Clearing the decks

My last major project was my story quilt which I finished in April.  It was completely absorbing so when I had finished I had a build up of small projects and repairs to do.  Projects get thrown to the side  when time is short, piling up wherever there’s space in my  Woolly Room.  woolly room workings I have a tiny little Woolly Room (so named by my children when they were small…. you might guess why from this photo – if you can see the yarn cones for everything else on the shelves.)woolly room shelvesThis post is about clearing the decks before I start another big project.

There are always woolly projects on the go in the Woolly Room so it’s probably best to start with some  knitting…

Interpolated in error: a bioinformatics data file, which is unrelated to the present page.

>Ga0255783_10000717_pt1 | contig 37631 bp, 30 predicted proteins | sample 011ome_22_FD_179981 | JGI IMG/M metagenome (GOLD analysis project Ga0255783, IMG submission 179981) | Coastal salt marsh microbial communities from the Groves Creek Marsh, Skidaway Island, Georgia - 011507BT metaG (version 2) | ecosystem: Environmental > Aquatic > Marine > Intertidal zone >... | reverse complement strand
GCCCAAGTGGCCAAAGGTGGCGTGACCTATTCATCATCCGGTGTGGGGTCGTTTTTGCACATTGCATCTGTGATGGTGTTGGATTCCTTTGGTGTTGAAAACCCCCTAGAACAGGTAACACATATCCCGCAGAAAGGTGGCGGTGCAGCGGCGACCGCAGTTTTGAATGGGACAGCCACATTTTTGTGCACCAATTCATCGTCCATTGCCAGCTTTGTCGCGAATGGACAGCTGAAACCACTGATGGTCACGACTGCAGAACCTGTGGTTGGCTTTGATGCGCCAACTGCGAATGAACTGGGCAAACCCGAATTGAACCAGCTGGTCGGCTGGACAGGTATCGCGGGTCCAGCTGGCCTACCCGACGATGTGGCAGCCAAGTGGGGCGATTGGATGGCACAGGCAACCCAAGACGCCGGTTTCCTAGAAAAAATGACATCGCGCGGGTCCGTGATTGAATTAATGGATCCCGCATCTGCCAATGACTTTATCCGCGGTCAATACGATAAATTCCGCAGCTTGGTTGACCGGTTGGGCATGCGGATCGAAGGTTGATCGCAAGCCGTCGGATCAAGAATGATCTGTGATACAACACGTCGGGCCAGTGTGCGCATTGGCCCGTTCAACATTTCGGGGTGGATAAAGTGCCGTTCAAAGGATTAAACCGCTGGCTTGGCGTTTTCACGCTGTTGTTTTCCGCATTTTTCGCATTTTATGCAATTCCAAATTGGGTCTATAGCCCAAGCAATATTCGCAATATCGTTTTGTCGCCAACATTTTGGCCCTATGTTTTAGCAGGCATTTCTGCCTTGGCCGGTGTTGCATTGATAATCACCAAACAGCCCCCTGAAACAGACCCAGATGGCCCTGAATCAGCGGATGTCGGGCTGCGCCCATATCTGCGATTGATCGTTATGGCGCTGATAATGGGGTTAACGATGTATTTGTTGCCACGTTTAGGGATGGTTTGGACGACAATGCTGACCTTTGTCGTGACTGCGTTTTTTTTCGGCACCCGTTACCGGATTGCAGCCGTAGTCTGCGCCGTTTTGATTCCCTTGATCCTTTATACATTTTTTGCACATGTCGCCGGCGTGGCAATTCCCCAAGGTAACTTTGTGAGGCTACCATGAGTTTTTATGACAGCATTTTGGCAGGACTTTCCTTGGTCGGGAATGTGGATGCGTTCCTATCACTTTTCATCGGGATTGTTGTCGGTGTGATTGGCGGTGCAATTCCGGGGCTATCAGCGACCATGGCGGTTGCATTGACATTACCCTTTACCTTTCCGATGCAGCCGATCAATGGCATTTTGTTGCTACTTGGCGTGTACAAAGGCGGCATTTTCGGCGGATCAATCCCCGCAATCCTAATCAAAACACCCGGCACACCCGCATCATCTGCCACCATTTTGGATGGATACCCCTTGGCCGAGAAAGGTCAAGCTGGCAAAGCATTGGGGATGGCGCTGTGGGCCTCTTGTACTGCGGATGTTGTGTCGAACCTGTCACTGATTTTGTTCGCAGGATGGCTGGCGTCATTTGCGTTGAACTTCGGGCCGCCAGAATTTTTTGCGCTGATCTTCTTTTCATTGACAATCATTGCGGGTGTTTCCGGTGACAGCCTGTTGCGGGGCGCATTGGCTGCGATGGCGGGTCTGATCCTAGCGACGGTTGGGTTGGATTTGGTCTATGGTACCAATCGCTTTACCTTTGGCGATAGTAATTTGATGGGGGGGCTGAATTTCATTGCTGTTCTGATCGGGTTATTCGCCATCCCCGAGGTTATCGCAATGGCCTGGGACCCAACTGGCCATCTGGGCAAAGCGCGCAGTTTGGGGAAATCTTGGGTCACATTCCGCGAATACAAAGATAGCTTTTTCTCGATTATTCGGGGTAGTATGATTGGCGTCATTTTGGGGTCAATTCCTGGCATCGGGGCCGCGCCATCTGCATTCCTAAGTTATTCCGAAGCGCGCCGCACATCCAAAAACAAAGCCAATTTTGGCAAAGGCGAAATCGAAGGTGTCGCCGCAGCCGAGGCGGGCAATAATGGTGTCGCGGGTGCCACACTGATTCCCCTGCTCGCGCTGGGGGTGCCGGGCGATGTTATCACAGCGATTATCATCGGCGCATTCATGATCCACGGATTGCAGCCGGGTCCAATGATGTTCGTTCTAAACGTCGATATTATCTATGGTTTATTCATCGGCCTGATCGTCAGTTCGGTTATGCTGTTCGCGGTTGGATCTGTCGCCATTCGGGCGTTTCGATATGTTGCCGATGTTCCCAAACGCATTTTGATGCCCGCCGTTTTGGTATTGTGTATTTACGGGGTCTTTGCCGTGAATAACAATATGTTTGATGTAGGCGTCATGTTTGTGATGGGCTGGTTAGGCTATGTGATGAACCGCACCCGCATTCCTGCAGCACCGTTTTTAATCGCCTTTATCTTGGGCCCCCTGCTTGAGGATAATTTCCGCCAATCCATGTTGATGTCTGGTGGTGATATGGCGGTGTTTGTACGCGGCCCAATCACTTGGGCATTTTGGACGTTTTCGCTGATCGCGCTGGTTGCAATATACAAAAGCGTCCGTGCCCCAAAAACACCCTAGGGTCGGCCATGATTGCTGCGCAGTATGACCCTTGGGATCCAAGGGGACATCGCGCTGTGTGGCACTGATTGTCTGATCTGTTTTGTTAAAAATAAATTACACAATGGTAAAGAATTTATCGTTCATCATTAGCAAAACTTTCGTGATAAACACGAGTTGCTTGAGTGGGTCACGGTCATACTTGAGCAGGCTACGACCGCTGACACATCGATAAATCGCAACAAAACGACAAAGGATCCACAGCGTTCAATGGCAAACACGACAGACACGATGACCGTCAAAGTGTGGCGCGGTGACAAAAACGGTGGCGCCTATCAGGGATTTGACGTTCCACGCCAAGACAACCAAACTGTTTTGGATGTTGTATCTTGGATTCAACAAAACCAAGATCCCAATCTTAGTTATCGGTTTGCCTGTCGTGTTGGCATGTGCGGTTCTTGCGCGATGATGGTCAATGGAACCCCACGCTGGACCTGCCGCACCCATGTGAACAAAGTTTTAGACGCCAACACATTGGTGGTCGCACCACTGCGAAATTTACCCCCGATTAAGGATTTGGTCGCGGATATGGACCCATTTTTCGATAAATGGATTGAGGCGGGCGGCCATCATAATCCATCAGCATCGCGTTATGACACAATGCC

I’ve loved Tin Can Knits’ Old Growth pattern for a long time.  It wouldn’t work for me because the button band is off centre (I tend to wear my cardies open and with this cardi, I’d have a lot of fabric hanging free).  But I thought it would be a really nice cardi for a friend’s baby.  The motif that is such an integral part to this knit, didn’t work with my yarn (Rowan all seasons cotton), so I had to adjust the pattern slightly.  You can see below how ridged and gappy the original motif is – I’m much happier with my adaptation above. knitting cardi for Maud The yarn came from my stash, as did the ladybird buttons – always a most satisfactory use of existing resources.  Can’t wait to see little Maud wearing it.finished cardi for MaudWhen this little cardi was finished, I had to get something else on my needles quickly for travel knitting.  So I started another 3S shawl.  This is the first one I have knitted in stripes of different colour.  I am using bits and pieces of my homespun yarn, having discovered that I had a lot of bluey/greeny/purple tones that worked so well together.